Coelacanth, the case of the missing link


Coelacanth, the case of the missing link

The coelacanth genome is about the same size as the human genome. It is, however, evolving more slowly than the lungfish or the tetrapods, indicating that the latter are more closely related to early land animals than are coelacanths, writes Laasya Samhita.

The term “missing link” is often used in the popular press, and equally often deplored by biologists as a rather glamorous over simplification. It refers to an organism with features intermediate between two existing classes of living organisms, and is thought of as a bridge between them during the course of evolution. In fact, the existence of organisms with features of two different classes of animals is both exciting and important to our understanding of organic evolution, but rarely has it been reduced to the level of a single animal. Rather, several animals with features transitional between two currently existing classes of animals have been discovered from the study of fossils found all over the world. Sometimes, these represented paths that explored a novel form which did not evolve further into anything else, what is referred to as an “evolutionary dead end”. In other cases, some features have evolved many times over evolutionary time (for instance the ability to fly, instinctively linked with birds by a layperson, has evolved many times, among insects, birds and mammals as well) and so cannot be used as sole evidence to speak of “the” missing link. Fossil evidence shows that several intermediate species were not as successful in establishing themselves as the two species “flanking” them and went extinct.

Over the years palaeontologists have discovered several interesting and amazing creatures as fossils. Perhaps among the most popular examples is the flying dinosaur, the archaeopteryx, with the feathered wings of a bird but carrying a tail and teeth like those of dinosaurs. It was hailed as the oldest bird and the possible link between reptiles and birds.

Another fascinating organism that has been hailed as a missing link is the coelacanth. Interest in the coelacanth has recently resurfaced as its genome sequence was worked out and made public just two months ago. The coelacanth is special among all those fossils hailed as “missing links” because it suddenly emerged as a live specimen off the coast of East Africa in 1938. Samantha Weinberg in her book “A fish caught in time” describes the events leading up to and following its discovery. In 1839, the Swiss scientist Louis Agassiz described the fossil of an unusual fish tail found in the north of England. He named it Coelacanthus granulatus, because the fin rays were hollow (Coelacanthus is Greek for hollow spine) and the scales appeared to be decorated with tubercles (granulatus). After this, several Coelacanth-like fossils were discovered all over the world, from China to Brazil to Madagascar. The oldest fossil dated back to about 400 million years (the Devonian period), while the most recent was about 70 million years old (the Cretaceous period). It was generally assumed that the creatures had become extinct around 70 million years ago along with the dinosaurs.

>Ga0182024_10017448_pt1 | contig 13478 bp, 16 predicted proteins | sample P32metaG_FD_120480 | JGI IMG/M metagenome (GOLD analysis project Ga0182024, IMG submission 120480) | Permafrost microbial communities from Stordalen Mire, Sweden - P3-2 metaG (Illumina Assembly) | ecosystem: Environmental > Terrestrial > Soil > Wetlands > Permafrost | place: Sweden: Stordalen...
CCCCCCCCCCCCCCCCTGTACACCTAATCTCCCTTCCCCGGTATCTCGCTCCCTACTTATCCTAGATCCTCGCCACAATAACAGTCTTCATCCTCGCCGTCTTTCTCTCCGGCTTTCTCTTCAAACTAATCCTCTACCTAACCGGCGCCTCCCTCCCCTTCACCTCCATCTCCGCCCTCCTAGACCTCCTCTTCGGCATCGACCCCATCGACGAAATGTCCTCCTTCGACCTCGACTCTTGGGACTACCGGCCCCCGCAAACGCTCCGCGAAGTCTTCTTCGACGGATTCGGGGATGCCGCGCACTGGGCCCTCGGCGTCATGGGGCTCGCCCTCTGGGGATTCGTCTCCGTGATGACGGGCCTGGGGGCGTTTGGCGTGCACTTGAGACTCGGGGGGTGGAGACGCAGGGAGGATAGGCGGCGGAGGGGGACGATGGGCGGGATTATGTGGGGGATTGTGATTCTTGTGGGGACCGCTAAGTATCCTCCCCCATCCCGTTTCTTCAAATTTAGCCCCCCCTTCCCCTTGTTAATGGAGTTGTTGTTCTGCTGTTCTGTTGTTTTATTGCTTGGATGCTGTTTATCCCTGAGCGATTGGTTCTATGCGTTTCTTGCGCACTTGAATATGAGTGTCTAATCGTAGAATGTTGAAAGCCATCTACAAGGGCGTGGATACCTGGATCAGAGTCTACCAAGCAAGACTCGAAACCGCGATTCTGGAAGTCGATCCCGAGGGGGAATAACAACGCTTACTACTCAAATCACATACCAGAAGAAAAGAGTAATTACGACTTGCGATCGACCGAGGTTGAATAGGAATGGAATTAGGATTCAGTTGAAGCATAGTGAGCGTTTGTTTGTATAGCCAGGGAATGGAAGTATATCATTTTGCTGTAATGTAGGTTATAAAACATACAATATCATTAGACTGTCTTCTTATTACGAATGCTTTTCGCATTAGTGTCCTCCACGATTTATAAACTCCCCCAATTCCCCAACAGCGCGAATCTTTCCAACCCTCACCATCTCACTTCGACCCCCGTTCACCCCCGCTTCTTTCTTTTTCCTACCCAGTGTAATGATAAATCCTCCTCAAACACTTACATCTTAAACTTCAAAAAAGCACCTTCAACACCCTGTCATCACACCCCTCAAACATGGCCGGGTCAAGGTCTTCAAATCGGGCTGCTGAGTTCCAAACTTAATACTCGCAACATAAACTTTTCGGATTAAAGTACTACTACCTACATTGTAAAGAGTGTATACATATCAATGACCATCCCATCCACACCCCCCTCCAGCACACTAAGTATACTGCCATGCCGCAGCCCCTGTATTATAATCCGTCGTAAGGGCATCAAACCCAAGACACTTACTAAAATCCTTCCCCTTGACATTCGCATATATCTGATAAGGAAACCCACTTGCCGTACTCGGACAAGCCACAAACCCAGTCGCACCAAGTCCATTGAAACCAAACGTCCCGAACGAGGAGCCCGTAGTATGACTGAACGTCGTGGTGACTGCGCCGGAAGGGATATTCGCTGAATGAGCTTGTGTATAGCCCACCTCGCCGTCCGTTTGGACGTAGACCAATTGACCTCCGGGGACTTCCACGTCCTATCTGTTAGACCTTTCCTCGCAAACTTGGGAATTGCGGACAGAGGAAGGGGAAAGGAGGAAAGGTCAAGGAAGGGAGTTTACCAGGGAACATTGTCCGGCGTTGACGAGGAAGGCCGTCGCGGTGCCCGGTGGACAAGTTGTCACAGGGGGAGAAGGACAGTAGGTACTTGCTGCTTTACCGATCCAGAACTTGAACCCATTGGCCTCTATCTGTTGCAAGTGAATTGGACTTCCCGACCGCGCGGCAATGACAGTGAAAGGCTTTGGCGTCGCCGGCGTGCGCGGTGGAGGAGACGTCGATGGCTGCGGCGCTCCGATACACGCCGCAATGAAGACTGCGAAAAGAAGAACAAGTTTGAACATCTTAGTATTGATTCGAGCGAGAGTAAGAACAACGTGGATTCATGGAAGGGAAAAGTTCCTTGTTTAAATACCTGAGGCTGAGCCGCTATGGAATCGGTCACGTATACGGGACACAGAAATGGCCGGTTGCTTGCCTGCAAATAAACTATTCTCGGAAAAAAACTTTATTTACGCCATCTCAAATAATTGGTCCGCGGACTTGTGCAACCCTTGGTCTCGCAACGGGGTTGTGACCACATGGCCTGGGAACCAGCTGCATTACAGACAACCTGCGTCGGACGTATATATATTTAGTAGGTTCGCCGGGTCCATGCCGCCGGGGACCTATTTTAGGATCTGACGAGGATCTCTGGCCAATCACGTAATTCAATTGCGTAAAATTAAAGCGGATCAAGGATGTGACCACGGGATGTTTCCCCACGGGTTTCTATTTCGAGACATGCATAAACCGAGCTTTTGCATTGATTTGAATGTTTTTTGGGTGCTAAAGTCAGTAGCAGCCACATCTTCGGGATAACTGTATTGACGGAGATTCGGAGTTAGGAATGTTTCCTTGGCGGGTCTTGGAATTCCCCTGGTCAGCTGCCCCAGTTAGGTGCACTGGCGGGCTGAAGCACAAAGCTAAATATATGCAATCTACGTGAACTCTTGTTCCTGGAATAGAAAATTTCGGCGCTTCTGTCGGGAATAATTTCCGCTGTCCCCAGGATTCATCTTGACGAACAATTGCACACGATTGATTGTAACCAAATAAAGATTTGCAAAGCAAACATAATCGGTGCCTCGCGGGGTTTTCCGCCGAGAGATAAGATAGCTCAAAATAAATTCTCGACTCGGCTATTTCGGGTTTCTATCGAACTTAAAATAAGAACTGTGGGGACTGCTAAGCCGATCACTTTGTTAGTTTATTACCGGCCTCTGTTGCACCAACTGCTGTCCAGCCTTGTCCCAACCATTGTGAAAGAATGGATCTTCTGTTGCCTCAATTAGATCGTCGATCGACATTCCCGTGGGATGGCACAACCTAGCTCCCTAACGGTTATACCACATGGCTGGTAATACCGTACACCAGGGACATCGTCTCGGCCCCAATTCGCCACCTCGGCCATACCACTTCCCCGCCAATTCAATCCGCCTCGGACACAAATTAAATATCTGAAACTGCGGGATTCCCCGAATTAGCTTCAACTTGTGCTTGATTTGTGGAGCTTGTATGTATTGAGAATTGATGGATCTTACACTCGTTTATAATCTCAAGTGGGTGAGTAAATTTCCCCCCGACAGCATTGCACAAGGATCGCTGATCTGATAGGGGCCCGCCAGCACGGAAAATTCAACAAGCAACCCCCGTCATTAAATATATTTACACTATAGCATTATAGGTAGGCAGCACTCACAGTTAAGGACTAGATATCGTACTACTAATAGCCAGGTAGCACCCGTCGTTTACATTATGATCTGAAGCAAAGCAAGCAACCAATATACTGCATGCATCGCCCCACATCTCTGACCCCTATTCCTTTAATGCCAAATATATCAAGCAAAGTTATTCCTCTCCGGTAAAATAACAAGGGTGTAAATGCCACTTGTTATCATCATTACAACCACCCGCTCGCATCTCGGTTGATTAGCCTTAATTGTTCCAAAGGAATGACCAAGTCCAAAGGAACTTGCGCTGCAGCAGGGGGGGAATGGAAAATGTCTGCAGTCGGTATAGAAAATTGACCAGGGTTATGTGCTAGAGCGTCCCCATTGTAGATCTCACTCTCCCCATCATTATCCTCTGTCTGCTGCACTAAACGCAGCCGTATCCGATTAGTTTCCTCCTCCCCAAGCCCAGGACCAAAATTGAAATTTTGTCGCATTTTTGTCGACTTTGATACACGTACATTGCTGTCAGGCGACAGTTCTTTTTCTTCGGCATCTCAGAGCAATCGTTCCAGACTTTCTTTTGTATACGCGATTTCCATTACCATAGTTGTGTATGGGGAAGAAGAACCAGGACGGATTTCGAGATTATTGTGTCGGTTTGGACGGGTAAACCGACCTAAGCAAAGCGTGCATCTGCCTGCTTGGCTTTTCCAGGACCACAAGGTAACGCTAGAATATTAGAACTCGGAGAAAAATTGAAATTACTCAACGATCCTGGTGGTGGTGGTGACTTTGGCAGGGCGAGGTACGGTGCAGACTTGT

It was known that sometime in the end of the Devonian period, a species of freshwater fish evolved limb like structures and moved on to “conquer” land. There were three main candidates for such “Ichthyostega” or “walking fish”: the lungfish, the rhipidistian and the coelacanth. But poring over fossils, it was hard to determine which was the best bet, as the search was both for limb-like structures as well as the ability to breathe on land, that is the presence of lung like structures.

Studies comparing lungfish and coelacanths tended to support the lungfish as closer than the coelacanths to the first vertebrate on land. However, because similarities between genes are believed to be clues to relatedness between groups of animals, the Coelacanth genome sequence was eagerly awaited. Lungfish genomes contain about 100 billion base pairs of DNA. The Coelacanth genome is about the same size as the human genome — about 3 billion base pairs. The complete sequence of the African coelacanth was worked out two months ago and the study published in the journal Nature. The study compared sequences of genes involved in limb development as well as regulation of genes involved in building a body plan compatible with life on land. It also compared several gene sets across lungfish, tetrapods and coelacanths.

The result of this comparison showed that indeed the lungfish are more closely related to early land animals than are coelacanths. In order to assess the rate at which the coelacanth genome has evolved, the authors calculated a “substitution rate” which estimates how frequently the coelacanth genome has undergone mutations over evolutionary time. The conclusion was that the coelacanth genome has been evolving at a significantly slower rate than the genes of lungfish and tetrapods. In fact, the authors suggest that the strange prehistoric appearance of the current day coelacanth is because of the slow rate of evolution of its genome. This is a somewhat surprising result, because in other aspects, the coelacanth genome appears to be similar to its lungfish or tetrapod counterparts. Critics argue that because all genomes contain regions that change more frequently than others, the choice of gene sets that have been compared could have biased the findings. Without knowledge of how the coelacanth genome is regulated, it is not easy to determine which genes should be compared with which between lungfish and tetrapods. However, it does appear clear that coelacanths are not the immediate ancestors of the first land vertebrates.

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